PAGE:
PDFs Could Be the Next Big SEO Play with This Update to Google’s Featured Snippets
By Iris Hearn
For the first time, people are seeing Google pulling featured snippets from PDFs.
The buzz started when Twitter user Kevin_Indig shared out this photo:
This came as a surprise to many marketers, as featured snippets have traditionally always pulled from web pages.
For marketers who have long relied on PDFs to deliver marketing materials, this could be a very powerful SEO update.
In short, this means that any non-gated, indexable PDF assets like white papers, case studies, and sell sheets can now rank zero in search engines. This is huge.
Marketers should be aware that the best practices we currently use for featured snippets on web content should now be applied to the PDFs we create.
As I mentioned, PDFs have been a common source of confusion for marketers for some time now.
There has been a persisting myth that PDFs can’t be crawled at all for search engines.
Google has debunked this several times, but, many marketers were still not sure how to optimize their PDF content for search.
However, with the revelation that PDFs can now be selected as featured snippets, it’s more important than ever to learn!
Tips for Optimizing Your PDF for Search Engines
In order to increase the chances of your PDF being selected as a featured snippet, you’ll want to make sure it’s following some standard SEO best practices.
This article from Search Engine Journal lists several tactics for optimized PDFs - here are a few of them that will provide quick wins.
1. Make sure the title and file name are SEO-friendly
As with any blog post or website content, you’ll want to make sure you have the right keywords included.
Conduct keyword research to see what queries are commonly used when someone is searching for content related to the PDF.
However, it’s slightly different with a PDF vs. website content, because you want to make sure both the file name and the title name are optimized.
The file name refers to the name of the actual document you’re uploading and will appear in the URL.
To follow best practices, you should make sure you’re capitalizing the first letter of each word, and separating each word with hyphens, so Google can crawl more easily.
The title name is the text that appears as the link in search results.
This may or may not be the same as your file name, but it serves an additional purpose of enticing your user to click through (even if Google doesn’t take notice).
2. Use Plain Text
PDFs, by nature, are image-based.
This is one of the main reasons there have been so many misconceptions surrounding Google’s ability to crawl & index them.
While Google does have the ability to understand the text on the PDFs, you can make it easier by making sure your PDFs use plain text.
If you’re not sure if your PDF is using plain text or not, an easy test is trying to highlight a sentence.
If you can copy & paste it, then it’s using plain text.
If not, there are many simple tools available online that can do this conversion for you.
3. Link to the PDF on your website
Just like any website page, you want to make sure that the PDF is connected with your website pages.
This will prevent the file from becoming an “orphaned page,” and provides more context to how this file is related to other site content.
Links signals to Google that the PDF content is relevant, and should be indexed.
Additionally, if you’re not doing this, then the only way anyone could access your PDF is if they find it through search engines, so you want to make sure that users that find your website a different way can still view it.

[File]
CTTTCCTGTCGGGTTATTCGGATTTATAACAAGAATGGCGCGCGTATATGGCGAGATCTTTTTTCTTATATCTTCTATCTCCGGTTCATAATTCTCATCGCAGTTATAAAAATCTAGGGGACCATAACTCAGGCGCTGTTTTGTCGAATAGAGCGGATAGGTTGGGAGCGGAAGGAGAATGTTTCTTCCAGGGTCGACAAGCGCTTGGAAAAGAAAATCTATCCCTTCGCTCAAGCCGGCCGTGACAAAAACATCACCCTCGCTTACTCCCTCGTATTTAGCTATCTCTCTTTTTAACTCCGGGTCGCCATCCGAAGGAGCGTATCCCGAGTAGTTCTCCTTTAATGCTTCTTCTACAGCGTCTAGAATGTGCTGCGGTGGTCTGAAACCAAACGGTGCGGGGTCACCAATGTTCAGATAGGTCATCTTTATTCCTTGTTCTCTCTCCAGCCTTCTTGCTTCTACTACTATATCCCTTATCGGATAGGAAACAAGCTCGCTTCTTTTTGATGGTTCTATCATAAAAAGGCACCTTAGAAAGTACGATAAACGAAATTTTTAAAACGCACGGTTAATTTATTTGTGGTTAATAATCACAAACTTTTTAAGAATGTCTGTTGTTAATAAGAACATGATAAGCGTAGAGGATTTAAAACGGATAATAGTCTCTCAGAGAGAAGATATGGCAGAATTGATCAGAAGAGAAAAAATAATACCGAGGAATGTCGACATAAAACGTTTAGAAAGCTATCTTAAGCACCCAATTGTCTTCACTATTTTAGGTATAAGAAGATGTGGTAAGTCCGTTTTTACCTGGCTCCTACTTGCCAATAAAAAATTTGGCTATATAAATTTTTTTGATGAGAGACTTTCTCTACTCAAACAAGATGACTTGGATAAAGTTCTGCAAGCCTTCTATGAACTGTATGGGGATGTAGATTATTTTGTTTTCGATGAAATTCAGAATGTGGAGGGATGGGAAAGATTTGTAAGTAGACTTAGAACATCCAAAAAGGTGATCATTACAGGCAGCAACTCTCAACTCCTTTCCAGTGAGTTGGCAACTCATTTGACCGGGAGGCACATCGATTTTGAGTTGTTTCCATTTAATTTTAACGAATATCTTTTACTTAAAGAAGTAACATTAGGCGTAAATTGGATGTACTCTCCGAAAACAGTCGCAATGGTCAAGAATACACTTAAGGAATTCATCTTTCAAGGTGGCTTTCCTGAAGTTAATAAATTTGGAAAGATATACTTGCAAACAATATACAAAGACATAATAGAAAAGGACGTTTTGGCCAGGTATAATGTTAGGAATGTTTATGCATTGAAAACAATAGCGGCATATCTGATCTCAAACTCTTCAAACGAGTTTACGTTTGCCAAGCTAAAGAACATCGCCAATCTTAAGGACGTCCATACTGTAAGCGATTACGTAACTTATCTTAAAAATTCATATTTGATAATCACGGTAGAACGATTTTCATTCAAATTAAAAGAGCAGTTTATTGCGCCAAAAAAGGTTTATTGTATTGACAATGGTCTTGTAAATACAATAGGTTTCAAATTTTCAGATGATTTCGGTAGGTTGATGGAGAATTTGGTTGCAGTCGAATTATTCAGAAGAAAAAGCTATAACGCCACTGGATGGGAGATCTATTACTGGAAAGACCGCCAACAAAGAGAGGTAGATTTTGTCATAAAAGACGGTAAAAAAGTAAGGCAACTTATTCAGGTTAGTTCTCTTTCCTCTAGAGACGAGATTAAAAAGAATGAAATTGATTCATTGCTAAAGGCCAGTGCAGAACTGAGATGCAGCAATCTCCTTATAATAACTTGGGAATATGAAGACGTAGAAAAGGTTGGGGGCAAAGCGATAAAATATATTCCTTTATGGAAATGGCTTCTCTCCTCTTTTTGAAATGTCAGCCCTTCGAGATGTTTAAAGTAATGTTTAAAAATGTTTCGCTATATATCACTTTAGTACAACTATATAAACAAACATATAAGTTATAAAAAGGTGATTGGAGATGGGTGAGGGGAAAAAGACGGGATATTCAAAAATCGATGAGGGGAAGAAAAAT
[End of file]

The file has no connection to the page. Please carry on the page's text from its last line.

4. Include links in the PDF to relevant content
Similar to the tip above, including links in the PDF can help Google understand the relevancy your PDF has to other web pages.
By including internal links back to your website, you’re also making sure that the traffic you’re earning from this PDF has a pathway to learn more about your business, products, or services.
5. Keep mobile experience in mind
Mobile-first indexing is still a key player in SEO.
With that in mind, we know that Google does not view PDFs as mobile-friendly assets.
From a technical standpoint, this is valid.
PDFs are generally made to be printable, so squeezing that unresponsive content onto a smaller screen is bound to cause problems.
While you might not see your PDF marked as “mobile-friendly” by Google, you can make some formatting adjustments that make it easier to read on mobile devices.
This will help reduce the bounce rate on your PDF, which will help you rank higher over time.
Left-Align Text: This minimizes the risk of needing to scroll horizontally to view all of the PDF content, which is a big pain point for the user experience on mobile.
Break Up Content: Utilize bullet points, subheaders, or bold text where needed. This makes your content more easily digestible for the user than reading through a wall of text.
Images or Charts: Another way to make content more easily understood is by adding images or charts throughout that summarize main points.
Before you get started, it’s important to note that PDFs are not crawled as frequently as web pages, at least not currently.
This is largely due to the nature of PDFs as a permanent, static resource, they generally don’t change that much overtime.
So if you’ve done all of the above tactics and are still not seeing your PDF selected as a featured snippet, you should be aware that it will take longer for Google to recognize those changes.
Overall, this is a great opportunity for digital marketers to further capitalize on their existing content! Try it and let us know what return you see in IMPACT Elite!
Wondering where to begin?